"Knowledge management initiatives need to be closely integrated with business strategy, identifying and remedying critical knowledge gaps," the report's introduction says. "The strategic business drivers of knowledge management concern how to protect and develop the intellectual capital of the company, how to improve performance, and promote continual learning and innovation. Knowledge initiatives should support and enhance the core competencies of the organisation.

"The corporate interest in knowledge management has been fuelled by the remarkable increase in the market valuation of intangible assets. In this context it is assumed the purpose of knowledge management is to create the conditions in which people may integrate specialist knowledge to produce goods and services of increasingly higher value. Implicit in this is the belief knowledge can be stored, measured and moved around the enterprise. But most knowledge is tacit, and individuals and groups continually generate new knowledge.

"The reciprocity and trust required to generate the flow of knowledge requires recognition, encouragement and reward. Knowledge only reaches its full potential to create economic value when it becomes embedded in organisational routines and processes. Companies tend to invest in technology rather than attempting the organisational and cultural change needed to promote knowledge transmission and circulation. Information technology may be a necessary condition, but it is not a sufficient condition for knowledge management. As one authority puts it, ?'knowledge is a difficult thing to shrink-wrap'."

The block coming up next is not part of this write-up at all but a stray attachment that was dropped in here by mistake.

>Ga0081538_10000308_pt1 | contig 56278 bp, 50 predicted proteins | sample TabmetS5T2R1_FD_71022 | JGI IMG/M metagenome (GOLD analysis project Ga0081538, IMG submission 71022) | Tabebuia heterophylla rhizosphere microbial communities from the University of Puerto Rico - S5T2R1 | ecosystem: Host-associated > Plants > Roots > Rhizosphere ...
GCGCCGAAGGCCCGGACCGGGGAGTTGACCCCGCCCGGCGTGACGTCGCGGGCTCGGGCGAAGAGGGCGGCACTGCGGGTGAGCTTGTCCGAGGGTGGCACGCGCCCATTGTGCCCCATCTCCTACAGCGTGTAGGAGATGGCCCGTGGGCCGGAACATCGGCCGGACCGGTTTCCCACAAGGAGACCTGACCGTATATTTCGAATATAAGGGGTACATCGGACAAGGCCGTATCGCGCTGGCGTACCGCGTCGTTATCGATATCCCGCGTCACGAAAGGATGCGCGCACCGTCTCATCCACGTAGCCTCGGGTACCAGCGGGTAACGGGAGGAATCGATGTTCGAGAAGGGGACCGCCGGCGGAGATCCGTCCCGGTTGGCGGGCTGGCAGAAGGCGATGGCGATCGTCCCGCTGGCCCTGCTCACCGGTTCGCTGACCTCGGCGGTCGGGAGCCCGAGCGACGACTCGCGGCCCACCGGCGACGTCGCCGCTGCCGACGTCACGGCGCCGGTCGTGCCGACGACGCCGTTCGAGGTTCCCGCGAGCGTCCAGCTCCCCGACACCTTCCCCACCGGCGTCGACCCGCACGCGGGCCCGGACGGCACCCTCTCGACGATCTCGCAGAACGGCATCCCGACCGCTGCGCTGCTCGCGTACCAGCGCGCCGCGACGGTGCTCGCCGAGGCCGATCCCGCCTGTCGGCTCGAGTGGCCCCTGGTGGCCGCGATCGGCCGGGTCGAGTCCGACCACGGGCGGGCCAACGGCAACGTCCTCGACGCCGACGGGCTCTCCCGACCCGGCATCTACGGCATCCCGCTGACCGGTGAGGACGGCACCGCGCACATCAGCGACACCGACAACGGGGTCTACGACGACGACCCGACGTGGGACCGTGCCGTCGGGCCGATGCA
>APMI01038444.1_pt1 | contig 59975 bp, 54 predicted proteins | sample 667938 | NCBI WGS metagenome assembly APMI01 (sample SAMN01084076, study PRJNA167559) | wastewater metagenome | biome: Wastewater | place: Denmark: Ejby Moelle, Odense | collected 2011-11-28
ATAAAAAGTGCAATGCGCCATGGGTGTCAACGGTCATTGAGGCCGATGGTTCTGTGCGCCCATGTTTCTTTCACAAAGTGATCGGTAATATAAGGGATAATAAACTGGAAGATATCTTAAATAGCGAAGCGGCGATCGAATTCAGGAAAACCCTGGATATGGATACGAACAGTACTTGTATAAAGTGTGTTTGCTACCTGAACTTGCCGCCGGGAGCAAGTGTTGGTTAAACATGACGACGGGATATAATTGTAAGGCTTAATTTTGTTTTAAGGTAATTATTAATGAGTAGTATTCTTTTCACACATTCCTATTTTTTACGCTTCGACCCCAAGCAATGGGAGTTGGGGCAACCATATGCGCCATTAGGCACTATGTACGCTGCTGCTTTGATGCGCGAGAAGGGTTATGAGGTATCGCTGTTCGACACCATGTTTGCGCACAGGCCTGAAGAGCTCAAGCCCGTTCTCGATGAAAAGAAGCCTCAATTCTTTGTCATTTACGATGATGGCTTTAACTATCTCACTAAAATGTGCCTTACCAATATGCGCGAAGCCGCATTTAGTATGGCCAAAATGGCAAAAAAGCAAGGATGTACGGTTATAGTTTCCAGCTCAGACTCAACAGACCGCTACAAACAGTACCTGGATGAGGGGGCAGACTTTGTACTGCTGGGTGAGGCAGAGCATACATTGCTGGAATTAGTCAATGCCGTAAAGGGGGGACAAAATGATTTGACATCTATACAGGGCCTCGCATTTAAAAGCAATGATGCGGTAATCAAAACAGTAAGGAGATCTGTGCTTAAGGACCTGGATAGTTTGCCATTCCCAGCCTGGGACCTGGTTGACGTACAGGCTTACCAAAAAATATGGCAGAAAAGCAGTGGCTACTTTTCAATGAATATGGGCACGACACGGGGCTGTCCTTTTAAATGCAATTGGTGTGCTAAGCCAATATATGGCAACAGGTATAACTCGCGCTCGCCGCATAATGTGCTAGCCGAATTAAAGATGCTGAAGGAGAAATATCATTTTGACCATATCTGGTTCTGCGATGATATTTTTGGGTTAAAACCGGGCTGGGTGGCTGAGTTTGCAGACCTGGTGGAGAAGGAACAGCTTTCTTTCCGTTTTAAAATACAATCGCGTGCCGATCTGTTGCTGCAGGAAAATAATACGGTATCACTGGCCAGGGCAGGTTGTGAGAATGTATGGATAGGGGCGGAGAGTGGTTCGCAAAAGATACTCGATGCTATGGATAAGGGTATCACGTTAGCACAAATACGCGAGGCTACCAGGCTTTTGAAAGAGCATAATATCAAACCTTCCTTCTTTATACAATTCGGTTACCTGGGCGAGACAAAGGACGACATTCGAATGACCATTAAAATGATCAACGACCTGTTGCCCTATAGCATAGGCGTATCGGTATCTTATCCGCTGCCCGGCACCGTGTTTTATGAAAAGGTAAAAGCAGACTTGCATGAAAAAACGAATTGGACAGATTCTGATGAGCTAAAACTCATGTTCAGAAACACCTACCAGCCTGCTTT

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Clarke says in conducting the survey he and Rollo were surprised to discover the range of knowledge management initiatives across industry sectors. And he has determined several distinct strategies among the many corporate approaches to knowledge management. For instance chemical and pharmaceutical companies and other organisations with significant "sunk" investment in research and development place much of their efforts on leveraging intellectual capital already in place - using existing patents more effectively and speeding up the process of patent application amongst other measures.

Thus Hoffmann-La Roche introduced two initiatives in 1993 - prototyping and a knowledge map - to help it harness the knowledge the company already had and apply it more uniformly, and to get more drugs to the market faster. In that context prototyping knowledge requirements meant gaining better understanding of the real needs of customers - in this case the regulators who approve drugs for release - with the help of a group of ex-regulators who fully understood the approval process.

The prototypes that emerged from the work represented the total accumulation of knowledge required for each new drug application (NDA). The sources and flows related to Roche's new drug development were then clarified by development of a knowledge map: a directory pointing people who need access to knowledge to the places where it can be found.